She cannot tear her eyes away from the boy’s corpse. The knife is still sticking out of his forehead, and the blood contaminates the stream. The weight of the full water bottle is suddenly a lot heavier, and she puts it into her backpack to reduce the temptation of chugging it all.

She tries to look over at her supposed allies, but the moment they’re engaged in looks so intimate she wonders if she should step off to the side for a few minutes. 

(She wonders if it’s real, or all just for show.)



(That night, when Bokuto holds Akaashi’s head in his lap and kisses him gently when he thinks she’s asleep, she decides it must be real.

Not even love can survive the Games, though.)



“Remember how I taught you?” Akaashi says lowly, leaning behind her and holding onto her shoulders. “Wrap your hand like a fist. Right foot in front of the other.”

Her form is unsteady as she stands on top of the rock. The hare is a few feet away, its back turned to them, shuffling a bit. The knife wobbles in her grip, and her body feels anything but relaxed. She feels wrong trying to kill an animal like this, even if it is for survival.

(Back home, she and her mother had a sort of practice every time they had to send an animal away. The night before, they’d feed the animal as much food as they wanted and then thank it for everything it had done. Every animal they have ever raised has been given a name. This hare is nothing but a wild animal — it does not have a name. It has no purpose other than to be eaten by them right this moment.)

“If you can’t do it—”

“No,” she says too loudly, and the hare lifts its head. The two of them go dead silent for a long moment, until the hare drops back down. “No,” she says again, whispering. “I can do it. I just . . . I don’t know.”

“It’s okay,” Akaashi assures. “Just remember that we need to eat tonight. We’re about out of those beef strips.”

She nods, but the words don’t really soothe her. She swallows down her discomfort, tells herself stop being such a baby, because she is so useless under the protection of these two boys. She feels like a child, and even though she is one, it is no excuse to keep hiding in the shadows while Bokuto and Akaashi fend off the dangers for her, and feed her while they’re at it, too.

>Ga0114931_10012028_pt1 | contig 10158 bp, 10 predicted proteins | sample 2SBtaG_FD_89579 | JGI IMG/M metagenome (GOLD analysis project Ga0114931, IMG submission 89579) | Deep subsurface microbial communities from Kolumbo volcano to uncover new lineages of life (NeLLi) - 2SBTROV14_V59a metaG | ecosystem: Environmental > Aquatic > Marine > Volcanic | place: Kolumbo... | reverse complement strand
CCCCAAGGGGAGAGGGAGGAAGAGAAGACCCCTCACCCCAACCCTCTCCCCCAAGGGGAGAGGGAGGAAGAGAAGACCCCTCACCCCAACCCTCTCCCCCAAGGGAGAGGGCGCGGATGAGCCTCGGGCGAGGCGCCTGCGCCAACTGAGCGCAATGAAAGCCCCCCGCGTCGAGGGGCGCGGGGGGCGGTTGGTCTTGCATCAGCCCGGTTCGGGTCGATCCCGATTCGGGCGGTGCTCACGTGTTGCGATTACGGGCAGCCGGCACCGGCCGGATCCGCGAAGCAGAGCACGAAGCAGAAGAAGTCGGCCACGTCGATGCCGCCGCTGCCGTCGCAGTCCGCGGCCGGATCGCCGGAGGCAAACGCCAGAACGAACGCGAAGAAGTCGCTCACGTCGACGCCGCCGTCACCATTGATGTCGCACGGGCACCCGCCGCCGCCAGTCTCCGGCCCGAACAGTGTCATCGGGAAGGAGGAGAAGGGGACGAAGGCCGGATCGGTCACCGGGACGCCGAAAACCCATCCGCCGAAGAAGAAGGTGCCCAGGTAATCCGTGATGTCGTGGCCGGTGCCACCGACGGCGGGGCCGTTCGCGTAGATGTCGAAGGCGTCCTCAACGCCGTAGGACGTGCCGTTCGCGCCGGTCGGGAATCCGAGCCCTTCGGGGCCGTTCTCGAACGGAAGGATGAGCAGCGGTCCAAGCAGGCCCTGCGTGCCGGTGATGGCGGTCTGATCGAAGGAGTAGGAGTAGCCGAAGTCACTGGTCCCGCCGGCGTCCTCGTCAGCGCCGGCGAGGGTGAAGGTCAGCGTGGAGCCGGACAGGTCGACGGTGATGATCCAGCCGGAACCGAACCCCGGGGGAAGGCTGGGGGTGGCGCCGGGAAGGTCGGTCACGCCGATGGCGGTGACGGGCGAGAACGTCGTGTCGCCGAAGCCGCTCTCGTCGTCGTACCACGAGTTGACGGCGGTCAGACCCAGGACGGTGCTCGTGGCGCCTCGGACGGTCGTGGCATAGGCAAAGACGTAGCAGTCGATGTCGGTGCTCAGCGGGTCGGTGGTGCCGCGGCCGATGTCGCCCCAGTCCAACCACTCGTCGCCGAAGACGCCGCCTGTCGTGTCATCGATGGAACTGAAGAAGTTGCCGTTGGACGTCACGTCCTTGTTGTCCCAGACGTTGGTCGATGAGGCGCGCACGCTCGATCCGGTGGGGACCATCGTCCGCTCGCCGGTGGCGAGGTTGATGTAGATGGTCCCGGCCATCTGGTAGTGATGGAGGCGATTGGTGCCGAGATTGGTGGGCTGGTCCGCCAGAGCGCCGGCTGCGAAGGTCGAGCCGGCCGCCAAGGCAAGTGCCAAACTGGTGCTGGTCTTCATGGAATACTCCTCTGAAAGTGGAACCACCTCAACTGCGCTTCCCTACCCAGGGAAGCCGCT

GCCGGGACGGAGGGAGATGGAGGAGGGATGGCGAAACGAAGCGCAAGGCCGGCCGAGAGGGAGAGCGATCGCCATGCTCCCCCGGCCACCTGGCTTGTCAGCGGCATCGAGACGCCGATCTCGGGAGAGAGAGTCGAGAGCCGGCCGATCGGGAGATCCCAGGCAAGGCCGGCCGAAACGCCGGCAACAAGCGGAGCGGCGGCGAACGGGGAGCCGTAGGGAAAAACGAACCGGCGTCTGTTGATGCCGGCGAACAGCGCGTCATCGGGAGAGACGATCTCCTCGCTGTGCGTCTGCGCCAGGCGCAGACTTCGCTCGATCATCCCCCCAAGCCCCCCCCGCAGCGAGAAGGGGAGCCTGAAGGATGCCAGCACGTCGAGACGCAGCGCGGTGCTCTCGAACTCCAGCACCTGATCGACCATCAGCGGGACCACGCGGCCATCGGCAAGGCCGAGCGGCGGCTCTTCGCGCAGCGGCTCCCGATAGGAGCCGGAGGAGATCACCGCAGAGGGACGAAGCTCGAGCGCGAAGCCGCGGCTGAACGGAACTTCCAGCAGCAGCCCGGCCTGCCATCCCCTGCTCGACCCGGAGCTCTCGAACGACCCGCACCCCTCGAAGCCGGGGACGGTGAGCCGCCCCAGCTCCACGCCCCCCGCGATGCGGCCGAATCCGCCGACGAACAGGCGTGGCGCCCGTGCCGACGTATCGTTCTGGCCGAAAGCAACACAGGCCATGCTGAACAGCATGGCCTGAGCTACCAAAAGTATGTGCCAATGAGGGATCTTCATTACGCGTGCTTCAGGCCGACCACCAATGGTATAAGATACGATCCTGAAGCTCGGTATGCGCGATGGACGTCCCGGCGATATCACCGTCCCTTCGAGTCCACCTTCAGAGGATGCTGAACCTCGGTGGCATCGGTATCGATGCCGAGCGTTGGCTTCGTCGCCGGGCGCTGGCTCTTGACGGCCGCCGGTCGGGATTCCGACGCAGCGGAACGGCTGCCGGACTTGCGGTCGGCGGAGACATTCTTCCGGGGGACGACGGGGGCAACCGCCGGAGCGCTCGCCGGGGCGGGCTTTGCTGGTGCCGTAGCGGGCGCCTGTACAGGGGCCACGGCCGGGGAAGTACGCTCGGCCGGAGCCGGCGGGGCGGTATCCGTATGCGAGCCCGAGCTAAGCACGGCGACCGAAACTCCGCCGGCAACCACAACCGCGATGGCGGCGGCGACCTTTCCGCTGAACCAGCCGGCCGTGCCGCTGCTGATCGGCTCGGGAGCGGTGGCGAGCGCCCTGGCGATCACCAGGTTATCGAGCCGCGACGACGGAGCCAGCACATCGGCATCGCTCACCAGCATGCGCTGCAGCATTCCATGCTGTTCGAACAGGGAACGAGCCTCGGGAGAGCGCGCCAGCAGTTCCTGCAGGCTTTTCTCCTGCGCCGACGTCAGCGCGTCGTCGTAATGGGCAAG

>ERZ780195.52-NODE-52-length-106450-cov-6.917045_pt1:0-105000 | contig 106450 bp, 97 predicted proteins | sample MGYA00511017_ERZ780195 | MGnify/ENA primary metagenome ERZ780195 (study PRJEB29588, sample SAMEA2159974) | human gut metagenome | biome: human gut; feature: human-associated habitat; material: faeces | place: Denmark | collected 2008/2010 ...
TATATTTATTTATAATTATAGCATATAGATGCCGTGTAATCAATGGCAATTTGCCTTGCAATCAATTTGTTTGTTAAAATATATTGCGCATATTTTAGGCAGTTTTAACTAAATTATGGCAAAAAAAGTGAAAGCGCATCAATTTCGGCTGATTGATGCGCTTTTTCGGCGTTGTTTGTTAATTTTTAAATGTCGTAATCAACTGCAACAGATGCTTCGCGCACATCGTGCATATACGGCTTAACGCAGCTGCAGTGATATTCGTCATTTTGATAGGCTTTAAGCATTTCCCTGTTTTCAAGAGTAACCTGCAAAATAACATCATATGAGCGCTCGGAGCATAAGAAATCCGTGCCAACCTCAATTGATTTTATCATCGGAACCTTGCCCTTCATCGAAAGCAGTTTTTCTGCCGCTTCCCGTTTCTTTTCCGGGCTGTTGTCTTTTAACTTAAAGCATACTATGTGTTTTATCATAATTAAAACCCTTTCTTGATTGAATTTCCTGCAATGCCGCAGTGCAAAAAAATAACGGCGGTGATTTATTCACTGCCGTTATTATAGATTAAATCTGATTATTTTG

So she takes a deep breath, leans, and throws. The knife hits the hare right in the back, and it lets out a horrible sound when it twitches and dies. She feels the blood drain from her face in regret, but Akaashi is giving her a thumbs up. He walks over and takes the knife out, picking up the hare by the feet, and she swears she can see the betrayed look on the animal’s face.

(In the end, she eats it, nonetheless. She tells it thank you, too.)



(They’re in the middle of a conversation when a cannon erupts and ruins the mood. In the company of unsteady friends, it is easy to forget your surroundings, and your circumstances.)



Akaashi is a much better sleeper than any of them. Even if he tosses and turns his eyes remain shut. She can’t tell if he’s actually sleeping or just pretending.

Bokuto pokes at the fire a few times. Smoke billows out from it into the trees and makes her simmer with anxiety, but it protects her from the cold, and there is a lot more frost surrounding them at night.

“Keiji tells me that you’re getting good with a knife,” Bokuto says, trying to make conversation.

She wraps her arms around herself, shrugging. “I guess.”

“He said you’ll be able to fend off anyone with a throw like that.”

She has a feeling that he did not say that. Still, “I don’t want to kill anyone.” It comes out soft.

Bokuto is silent for a moment. “That’s alright,” he says quietly, rather than what he wants to say. “You’re not a fighter. You’re a runner. I swear you could hike for miles and not even break a sweat. You looked really cool on that gauntlet.”

She gives him an incredulous look. “ Cool?  

“Yeah!” Bokuto exclaims, the mood lightening up, and drops his fire stick. He lifts his hands in the air, and starts to move them around to emphasize what he’s saying. “You may be small, but you’re, like, really strong, honestly! Most of the tributes gave up after one go — even the Careers! But not you. Even when you got hit with the club you just got right back up and tried again!” Now he’s grinning. “And after you finished the gauntlet, I think we were all real impressed, but then you went back to do it again! I couldn’t believe my eyes.”